I believe Zhang actually finished 4th in the free skate, ahead of Savoie. The jumps were all first-rate, but the spins, footwork, and connecting elements were really minimal in this program -- maybe novice or junior level in difficulty. This guy has really nice soft knees and I'm sure he's capable of better footwork, in particular. It may be just bad choreography and program construction, rather than a technical problem. His music was really a mishmash.

6. Yamato Tamura
Quad toe/double toe completed but with a very nasty bent-over landing, another quad toe with a similar landing, big death drop, double axel, straight-line step, triple loop with a step-out, flying camel, MITF, triple lutz with a step out and hand down, triple flip/double toe, double salchow, almost fell on a double axel, butterfly spin.

Major stamina problem -- he looked ready to die at the end of the program. In spite of the two quads, Yamato only managed to land one clean triple. I'm sure he finished behind Sandhu in the long and perhaps Yunfei Li as well.

7. Emanuel Sandhu
Quad toe with a hand down, triple axel with a step out into triple toe, triple flip, triple salchow, flying sit (? not sure), triple axel, edgy steps, butterfly spin, double loop followed immediately by a triple loop (looked like he just threw in another attempt), dancing around, straight-line steps, popped the lutz, triple toe also looked improvised, spin combination, poor illusion into a headless scratch spin.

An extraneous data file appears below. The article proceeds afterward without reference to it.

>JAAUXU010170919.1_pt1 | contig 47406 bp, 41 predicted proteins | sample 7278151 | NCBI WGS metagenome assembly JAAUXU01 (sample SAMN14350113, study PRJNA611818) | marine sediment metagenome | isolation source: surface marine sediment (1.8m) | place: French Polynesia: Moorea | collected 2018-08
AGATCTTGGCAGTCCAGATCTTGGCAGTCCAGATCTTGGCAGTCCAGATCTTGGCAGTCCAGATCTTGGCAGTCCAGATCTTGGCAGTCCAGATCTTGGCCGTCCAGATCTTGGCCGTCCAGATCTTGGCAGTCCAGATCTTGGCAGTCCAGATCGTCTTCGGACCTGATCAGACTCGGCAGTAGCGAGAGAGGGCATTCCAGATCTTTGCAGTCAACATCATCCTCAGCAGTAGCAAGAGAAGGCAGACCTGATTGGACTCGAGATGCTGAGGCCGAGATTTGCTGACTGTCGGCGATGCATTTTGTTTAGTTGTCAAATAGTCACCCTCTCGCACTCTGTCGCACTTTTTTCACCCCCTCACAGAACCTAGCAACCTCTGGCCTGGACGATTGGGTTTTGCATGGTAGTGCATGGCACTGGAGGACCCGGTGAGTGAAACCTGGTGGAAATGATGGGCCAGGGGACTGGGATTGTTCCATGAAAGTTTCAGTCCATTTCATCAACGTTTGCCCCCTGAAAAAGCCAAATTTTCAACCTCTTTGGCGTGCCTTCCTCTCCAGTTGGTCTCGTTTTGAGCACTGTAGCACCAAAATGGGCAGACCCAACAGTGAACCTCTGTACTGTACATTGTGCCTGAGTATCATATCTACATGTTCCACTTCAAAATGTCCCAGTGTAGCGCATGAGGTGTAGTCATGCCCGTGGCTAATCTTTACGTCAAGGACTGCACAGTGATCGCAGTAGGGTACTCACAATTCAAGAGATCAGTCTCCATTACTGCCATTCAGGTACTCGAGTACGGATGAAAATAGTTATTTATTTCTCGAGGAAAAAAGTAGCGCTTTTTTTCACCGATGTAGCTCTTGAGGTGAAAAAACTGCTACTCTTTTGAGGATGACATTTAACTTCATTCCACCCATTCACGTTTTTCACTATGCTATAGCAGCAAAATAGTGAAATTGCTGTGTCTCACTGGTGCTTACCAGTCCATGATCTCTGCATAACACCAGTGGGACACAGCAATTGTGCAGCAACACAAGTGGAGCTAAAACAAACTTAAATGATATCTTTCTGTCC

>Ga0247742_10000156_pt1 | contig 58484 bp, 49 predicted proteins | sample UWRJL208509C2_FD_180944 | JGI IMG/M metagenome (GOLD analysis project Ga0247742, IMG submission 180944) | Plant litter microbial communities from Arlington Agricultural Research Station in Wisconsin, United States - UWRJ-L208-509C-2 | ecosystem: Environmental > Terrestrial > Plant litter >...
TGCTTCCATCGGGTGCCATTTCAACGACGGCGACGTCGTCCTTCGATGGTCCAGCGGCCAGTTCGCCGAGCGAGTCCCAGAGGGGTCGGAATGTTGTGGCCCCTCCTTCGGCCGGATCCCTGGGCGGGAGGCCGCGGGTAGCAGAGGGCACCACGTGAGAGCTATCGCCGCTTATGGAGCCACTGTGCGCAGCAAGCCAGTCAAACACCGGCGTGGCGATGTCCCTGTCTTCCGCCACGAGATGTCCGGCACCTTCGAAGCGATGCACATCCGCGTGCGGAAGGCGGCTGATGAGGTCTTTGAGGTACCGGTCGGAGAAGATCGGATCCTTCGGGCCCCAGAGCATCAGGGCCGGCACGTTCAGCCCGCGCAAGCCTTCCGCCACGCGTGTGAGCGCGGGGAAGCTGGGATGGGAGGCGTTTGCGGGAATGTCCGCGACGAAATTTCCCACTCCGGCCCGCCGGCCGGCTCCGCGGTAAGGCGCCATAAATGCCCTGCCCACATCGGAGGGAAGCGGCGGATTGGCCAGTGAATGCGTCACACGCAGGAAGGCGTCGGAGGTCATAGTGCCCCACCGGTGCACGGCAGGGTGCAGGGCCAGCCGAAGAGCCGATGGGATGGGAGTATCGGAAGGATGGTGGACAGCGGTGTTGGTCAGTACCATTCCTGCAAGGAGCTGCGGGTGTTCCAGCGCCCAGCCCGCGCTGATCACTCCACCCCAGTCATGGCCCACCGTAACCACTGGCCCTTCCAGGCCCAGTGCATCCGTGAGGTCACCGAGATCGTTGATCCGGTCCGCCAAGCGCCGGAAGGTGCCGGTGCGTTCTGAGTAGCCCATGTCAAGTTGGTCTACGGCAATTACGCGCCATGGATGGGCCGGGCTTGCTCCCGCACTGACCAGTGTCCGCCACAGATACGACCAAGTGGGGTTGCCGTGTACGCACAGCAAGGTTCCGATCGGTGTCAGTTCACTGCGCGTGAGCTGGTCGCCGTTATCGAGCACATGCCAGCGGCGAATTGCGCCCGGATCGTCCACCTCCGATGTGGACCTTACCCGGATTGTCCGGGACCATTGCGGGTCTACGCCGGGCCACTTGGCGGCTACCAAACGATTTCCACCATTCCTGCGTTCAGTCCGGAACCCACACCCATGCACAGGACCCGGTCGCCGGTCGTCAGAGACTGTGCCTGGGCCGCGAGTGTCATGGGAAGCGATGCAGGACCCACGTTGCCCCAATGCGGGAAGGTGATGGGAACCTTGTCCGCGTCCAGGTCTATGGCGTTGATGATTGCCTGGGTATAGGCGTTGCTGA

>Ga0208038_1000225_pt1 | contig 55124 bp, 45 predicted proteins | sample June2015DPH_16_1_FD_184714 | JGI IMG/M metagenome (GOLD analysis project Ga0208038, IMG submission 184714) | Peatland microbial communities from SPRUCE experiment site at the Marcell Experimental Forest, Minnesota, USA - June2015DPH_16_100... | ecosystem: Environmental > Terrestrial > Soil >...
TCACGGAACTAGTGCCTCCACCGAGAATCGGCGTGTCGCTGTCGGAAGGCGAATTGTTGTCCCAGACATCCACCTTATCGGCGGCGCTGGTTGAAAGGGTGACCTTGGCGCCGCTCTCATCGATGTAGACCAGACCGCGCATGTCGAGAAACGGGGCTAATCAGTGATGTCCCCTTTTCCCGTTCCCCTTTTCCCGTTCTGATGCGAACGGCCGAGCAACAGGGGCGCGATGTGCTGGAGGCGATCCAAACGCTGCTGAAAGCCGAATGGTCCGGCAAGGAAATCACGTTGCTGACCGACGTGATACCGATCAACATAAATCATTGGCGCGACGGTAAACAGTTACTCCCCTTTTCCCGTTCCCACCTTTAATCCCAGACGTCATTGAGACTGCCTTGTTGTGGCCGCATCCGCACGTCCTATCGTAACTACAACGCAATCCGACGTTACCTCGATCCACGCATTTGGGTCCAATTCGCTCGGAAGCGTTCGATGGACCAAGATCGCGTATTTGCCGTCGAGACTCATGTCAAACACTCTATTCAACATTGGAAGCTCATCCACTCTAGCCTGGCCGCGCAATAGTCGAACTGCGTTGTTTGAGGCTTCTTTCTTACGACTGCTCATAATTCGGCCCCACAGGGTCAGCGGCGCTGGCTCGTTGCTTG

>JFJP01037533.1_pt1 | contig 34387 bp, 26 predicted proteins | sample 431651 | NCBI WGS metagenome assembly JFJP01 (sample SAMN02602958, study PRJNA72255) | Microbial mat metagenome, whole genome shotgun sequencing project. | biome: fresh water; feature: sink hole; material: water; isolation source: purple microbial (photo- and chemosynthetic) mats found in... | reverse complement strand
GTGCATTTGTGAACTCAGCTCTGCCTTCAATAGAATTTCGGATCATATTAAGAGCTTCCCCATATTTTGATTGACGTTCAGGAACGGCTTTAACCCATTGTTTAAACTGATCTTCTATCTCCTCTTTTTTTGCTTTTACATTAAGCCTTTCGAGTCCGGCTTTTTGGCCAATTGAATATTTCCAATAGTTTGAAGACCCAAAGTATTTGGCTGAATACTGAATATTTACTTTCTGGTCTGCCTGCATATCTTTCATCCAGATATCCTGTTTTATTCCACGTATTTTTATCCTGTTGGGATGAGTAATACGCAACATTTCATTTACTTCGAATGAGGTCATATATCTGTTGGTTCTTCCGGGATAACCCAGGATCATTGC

Emanuel skated very early, before the Zamboni break, because of having bombed his short. This certainly wasn't a great performance, but I have to give him credit for fighting through the mistakes and trying to get as much content as possible in his program. I think he realized how embarassing it would be if the new Canadian champion ended up finishing last of the three Canadian men entered in this event.

8. Yunfei Li
Quad toe/triple toe, big splat on waxel, flying camel, straight-line steps, triple flip/triple toe, triple loop, sit/back sit/catch-leg spin with the leg pulled very high, MITF including a spiral with his free leg again pulled up into a vertical split, triple salchow, death drop (?), reached on triple lutz, double axel, spin combination.